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MI health officials brace for potentially bad respiratory virus season

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Nationwide, cases of RSV, or respiratory syncytial virus, have been on the rise in recent weeks.

As colder weather sets in, officials in Michigan are preparing for a potentially strong respiratory virus season.

Nationwide, cases of RSV, or respiratory syncytial virus, have been on the rise in recent weeks.

RSV causes generally mild cold-like symptoms and tends to affect very young children and infants.

Michigan health professionals are watching RSV trends, though the state says it doesn’t have comprehensive data on all current cases in the state.

Michigan Chief Medical Officer Dr. Natasha Bagdasarian says she’s worried a bad virus season may be on the way.

“There are young children who haven’t seen the same types of respiratory viruses in the last couple of years, just simply because we haven’t had the same sorts of respiratory virus transmissions,” Bagdasarian said. “So, their immune systems are seeing brand new viruses."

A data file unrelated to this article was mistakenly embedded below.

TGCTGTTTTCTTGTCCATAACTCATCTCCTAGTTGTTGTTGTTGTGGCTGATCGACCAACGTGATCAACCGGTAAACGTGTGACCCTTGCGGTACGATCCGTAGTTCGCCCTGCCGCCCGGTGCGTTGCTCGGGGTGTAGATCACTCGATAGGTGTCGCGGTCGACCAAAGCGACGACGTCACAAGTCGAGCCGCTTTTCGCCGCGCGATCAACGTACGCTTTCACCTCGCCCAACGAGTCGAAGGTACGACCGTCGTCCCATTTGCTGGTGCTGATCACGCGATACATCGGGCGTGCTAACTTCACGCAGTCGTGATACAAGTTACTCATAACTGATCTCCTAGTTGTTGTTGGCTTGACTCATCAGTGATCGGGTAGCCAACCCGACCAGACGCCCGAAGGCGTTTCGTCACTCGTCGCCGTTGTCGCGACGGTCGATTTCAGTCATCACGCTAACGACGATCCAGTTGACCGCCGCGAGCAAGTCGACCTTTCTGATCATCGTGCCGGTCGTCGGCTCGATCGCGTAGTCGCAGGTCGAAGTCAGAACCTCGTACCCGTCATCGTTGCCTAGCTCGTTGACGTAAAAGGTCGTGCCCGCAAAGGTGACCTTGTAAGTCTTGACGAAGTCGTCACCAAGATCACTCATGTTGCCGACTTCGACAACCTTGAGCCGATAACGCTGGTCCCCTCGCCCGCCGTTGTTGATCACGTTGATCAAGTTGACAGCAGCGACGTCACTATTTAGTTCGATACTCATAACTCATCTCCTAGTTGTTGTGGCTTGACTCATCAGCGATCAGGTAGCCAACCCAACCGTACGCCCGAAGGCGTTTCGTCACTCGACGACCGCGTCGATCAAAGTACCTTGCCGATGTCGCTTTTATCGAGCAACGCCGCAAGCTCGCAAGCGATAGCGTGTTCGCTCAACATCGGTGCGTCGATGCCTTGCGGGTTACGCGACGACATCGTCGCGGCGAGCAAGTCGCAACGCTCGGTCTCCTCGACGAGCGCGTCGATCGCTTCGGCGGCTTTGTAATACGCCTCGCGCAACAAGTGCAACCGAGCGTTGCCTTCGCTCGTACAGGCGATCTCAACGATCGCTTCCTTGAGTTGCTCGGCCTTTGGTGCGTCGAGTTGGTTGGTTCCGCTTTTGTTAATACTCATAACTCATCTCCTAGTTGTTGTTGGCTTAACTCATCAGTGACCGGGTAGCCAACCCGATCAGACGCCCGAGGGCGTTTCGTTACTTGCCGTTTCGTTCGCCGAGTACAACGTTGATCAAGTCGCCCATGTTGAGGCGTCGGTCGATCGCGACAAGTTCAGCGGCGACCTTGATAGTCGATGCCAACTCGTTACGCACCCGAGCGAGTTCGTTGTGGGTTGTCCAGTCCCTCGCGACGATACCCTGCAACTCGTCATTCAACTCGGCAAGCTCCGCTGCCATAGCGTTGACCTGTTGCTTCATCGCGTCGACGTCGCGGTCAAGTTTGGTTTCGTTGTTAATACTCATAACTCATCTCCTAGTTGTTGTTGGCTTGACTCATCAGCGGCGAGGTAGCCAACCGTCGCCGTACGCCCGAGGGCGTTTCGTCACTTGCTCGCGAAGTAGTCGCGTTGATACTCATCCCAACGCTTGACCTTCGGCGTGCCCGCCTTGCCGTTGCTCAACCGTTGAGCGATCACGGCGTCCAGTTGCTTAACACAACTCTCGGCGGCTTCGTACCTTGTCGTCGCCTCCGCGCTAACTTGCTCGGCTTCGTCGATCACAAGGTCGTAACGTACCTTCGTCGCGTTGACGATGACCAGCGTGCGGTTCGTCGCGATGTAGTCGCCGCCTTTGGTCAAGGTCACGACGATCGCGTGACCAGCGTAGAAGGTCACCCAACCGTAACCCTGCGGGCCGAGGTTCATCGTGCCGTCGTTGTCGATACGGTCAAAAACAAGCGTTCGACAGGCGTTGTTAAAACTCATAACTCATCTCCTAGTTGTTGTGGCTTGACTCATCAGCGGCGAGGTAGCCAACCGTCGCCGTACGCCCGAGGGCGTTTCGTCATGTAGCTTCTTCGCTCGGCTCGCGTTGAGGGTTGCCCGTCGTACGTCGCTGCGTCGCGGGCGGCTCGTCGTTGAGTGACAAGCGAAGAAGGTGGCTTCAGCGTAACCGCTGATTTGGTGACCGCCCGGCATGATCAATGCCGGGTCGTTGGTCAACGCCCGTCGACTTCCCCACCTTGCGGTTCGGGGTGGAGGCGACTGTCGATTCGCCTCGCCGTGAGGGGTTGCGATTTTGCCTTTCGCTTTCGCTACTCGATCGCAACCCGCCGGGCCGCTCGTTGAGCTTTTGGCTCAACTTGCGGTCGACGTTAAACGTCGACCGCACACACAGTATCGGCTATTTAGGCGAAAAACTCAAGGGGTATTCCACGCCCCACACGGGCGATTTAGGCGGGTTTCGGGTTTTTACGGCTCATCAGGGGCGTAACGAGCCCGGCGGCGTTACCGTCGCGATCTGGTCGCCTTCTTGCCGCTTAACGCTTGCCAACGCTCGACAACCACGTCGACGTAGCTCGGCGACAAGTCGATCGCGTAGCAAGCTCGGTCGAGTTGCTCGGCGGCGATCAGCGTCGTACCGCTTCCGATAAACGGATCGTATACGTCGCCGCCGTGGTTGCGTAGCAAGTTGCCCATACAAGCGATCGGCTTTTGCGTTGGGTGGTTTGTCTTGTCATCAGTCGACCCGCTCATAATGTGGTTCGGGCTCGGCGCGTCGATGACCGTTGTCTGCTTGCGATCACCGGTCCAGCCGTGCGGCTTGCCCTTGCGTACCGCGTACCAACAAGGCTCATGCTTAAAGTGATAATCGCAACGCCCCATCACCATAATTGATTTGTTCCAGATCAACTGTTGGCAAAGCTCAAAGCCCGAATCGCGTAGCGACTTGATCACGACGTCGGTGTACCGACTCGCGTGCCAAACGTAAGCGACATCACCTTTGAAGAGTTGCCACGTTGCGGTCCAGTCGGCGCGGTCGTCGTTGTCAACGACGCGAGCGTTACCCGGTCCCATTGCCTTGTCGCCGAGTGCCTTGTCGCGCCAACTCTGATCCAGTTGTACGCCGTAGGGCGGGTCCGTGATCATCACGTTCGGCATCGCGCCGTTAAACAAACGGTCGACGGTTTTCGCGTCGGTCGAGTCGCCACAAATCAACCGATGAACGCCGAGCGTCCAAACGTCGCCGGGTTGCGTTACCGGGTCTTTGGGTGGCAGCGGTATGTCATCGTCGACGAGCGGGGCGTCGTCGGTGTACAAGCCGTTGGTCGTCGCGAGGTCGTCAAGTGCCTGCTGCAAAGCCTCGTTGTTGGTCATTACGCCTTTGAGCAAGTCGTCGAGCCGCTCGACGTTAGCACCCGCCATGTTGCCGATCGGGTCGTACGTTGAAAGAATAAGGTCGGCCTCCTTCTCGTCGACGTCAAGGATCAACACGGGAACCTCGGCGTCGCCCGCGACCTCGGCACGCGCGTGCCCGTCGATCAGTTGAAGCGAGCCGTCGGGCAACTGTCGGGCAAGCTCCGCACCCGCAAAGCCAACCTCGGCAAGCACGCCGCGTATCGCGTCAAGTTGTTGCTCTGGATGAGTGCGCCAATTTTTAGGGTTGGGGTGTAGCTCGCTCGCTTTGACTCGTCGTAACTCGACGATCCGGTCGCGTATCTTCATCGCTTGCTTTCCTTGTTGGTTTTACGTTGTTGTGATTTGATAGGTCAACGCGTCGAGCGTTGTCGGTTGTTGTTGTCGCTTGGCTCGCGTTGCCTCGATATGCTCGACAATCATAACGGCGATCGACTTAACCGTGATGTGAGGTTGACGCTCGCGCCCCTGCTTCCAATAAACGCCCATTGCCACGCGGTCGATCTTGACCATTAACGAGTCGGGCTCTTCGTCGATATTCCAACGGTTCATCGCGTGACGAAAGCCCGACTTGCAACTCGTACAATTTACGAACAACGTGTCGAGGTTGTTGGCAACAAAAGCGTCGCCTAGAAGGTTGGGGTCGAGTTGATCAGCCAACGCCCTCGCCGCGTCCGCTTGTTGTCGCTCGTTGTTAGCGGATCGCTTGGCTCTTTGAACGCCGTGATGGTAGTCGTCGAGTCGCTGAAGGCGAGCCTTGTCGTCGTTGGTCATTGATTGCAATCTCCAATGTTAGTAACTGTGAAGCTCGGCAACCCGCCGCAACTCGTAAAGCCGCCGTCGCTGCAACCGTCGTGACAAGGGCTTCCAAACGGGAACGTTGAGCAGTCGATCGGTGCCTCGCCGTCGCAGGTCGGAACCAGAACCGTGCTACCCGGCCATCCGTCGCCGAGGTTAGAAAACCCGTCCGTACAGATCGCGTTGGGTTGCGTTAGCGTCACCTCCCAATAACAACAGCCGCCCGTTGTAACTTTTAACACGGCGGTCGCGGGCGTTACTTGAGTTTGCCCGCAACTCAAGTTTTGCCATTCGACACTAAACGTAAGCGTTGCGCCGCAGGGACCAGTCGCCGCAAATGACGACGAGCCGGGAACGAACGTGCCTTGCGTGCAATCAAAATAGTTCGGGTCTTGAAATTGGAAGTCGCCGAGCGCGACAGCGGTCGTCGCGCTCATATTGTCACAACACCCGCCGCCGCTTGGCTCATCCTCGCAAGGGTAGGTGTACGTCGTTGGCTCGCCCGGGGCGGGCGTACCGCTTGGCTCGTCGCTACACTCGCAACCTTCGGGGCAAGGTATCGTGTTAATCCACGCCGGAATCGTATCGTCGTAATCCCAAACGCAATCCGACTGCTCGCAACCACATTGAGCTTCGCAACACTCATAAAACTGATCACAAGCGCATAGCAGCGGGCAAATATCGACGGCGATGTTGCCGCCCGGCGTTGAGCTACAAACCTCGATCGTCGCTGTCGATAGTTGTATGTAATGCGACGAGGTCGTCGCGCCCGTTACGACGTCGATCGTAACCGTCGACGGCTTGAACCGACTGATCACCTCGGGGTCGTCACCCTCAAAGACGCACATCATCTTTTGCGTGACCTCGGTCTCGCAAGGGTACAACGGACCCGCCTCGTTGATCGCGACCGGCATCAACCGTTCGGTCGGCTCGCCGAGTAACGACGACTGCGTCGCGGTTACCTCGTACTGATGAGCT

There’s no vaccine for RSV; however, Dr. Bagdasarian advises getting a COVID booster and a flu shot this season.

“It’s preventing you from getting infected with two viruses at the same time, which is a possibility. And it’s also helping to keep folks out of the emergency room and out of the hospital, because we know that emergency rooms and hospitals are filling up right now,” she said.

Bagdasarian says many people are letting go of the preventative measures that were once widely in place during the COVID-19 pandemic, such as face masks and social distancing.

Kevin Lavery is a general assignment reporter and occasional local host for Morning Edition and All Things considered.
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